Martin Penn Brumfield b. 15 March 1837 in Louisiana, the oldest son of Nathaniel & Charlotte Temple (Ott) Brumfield, enlisted 7 July 1861. He was a Private in the 9th Louisiana Infantry, Company I. He later became a 2nd Lieutenant. On 21 July 1861 the 9th Infantry arrived in Manassas, Virginia just after the fighting there. They went to Camp Florida, near Centerville, Virginia. In camp the former farm boys were exposed to many diseases for the first time. By August over 100 men had died or been discharged medically. In January 1862 the 9th Infantry was in Camp Carondelet in Manassas. In April 1862 Martin P. Brumfield was in the General Receiving Hospital in Gordonsville, Virginia. He died there of disease.

Soon after Martin’s death his two brothers enlisted. Jessie Alexander Brumfield, b. 27 September 1838, and John D. Brumfield, b. 29 July 1842, enlisted in the 3rd LA Calvary on 14 May 1862. Both were living in Franklinton, Louisiana at the time they enlisted. Their regiment was called Colonel James H. Wingfield’s Regiment. The brothers were paid a bounty of $50 for enlisting for the duration of the war. Each brother was paid 40 cents a day for the care of their horse. 

A third Brumfield, also living in Franklinton, enlisted the same day, 14 May 1862. W. L. Brumfield. This is William Brumfield, son of Willis & Nancy Brumfield. He was first cousins with Martin, Jessie & John Brumfield. He also joined the 3rd Louisiana Calvary. William was sick when he first enlisted and absent from the rolls for a time. In July 1863 he was captured and became a Prisoner of War. He was paroled at Port Hudson, LA, also in July 1863.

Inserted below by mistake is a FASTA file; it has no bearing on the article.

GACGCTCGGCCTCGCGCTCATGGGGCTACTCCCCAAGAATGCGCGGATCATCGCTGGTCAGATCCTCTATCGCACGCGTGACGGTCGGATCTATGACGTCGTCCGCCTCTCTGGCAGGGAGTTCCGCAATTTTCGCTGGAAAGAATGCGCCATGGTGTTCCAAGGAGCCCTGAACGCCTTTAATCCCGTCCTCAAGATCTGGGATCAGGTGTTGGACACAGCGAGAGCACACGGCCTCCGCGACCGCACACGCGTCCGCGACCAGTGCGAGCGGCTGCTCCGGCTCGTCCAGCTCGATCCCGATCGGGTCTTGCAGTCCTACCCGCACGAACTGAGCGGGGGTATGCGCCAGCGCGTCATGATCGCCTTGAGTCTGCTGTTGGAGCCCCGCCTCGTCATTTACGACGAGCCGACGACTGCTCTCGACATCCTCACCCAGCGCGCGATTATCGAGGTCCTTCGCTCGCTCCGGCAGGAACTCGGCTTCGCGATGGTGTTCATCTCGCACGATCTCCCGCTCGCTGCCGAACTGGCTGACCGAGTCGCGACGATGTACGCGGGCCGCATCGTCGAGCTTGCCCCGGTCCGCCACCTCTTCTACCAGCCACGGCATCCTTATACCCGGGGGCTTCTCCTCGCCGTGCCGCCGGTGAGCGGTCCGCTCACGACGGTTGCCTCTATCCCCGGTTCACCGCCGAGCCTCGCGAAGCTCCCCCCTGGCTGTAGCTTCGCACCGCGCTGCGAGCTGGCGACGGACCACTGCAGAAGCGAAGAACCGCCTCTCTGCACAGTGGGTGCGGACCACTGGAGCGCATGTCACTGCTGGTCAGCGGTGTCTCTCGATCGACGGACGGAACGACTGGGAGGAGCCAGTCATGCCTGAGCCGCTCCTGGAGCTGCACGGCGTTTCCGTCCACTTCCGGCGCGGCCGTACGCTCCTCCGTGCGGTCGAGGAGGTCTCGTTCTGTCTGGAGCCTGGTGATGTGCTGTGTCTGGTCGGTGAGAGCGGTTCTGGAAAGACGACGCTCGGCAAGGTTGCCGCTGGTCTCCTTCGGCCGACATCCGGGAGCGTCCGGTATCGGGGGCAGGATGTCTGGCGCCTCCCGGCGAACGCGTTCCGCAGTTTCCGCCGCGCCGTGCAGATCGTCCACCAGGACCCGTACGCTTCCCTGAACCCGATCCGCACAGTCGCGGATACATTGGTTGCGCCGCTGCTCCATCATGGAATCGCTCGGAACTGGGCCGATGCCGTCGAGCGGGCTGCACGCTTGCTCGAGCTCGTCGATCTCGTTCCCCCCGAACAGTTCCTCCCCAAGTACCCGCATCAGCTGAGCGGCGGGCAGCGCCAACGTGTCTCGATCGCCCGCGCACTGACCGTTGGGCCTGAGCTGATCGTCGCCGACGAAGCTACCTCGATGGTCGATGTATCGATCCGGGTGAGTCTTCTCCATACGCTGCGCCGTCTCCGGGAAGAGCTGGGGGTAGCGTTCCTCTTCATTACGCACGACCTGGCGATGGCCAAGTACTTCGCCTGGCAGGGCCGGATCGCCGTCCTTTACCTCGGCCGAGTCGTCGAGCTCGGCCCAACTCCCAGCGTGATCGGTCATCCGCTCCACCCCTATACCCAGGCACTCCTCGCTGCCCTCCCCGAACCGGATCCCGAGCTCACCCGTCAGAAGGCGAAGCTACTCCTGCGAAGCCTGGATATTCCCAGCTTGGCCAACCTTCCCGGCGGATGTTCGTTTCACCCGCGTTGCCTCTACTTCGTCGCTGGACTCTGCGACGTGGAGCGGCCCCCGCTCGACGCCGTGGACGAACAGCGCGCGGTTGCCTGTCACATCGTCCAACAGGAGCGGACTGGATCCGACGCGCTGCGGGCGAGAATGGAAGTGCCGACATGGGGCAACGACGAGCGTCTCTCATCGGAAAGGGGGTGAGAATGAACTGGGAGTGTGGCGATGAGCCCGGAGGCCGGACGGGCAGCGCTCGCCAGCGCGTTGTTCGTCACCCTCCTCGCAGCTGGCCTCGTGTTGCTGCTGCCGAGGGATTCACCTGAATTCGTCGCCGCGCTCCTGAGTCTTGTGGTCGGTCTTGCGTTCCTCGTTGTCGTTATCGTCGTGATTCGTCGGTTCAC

These three Brumfield soldiers were involved in a long list of battles in the Mississippi & Louisiana area. More information needs to be gathered on William Brumfield. Jessie & John survived the war and went on to live into the next century. 

There are probably more Civil War soldiers still hiding behind the leaves in our family’s branches, waiting to be discovered.


  1. If you are related to Joanna Dillon, then you are related to Willis Richard Dillon who died at Shiloh. It goes like this: Richard Dillon> Theophalus Dillon (brother to Joanna Dillon)> (Willis Richard Dillon, Joel Pearson Dillon and Clarkston Dillon). These three brothers were in MS 33rd I believe. Joel Pearson Dillon, my GGGGrandfather, died at home from his wounds and his widow, Harriet Lewis Dillon, applied for his pension 13 times but was denied and died penniless at 99 yrs. old. She never saw another man. She was instrumental in MS DAR. Do you have any pictures of Dillons? I am only just learning about researching my family.

  2. Family lore has it that Grant camped at the Dillon place before the Battle of Champion Hill and walked dangerously close to a new grave, which did not go over well with Granny Dillon who came barreling out of the house to express herself.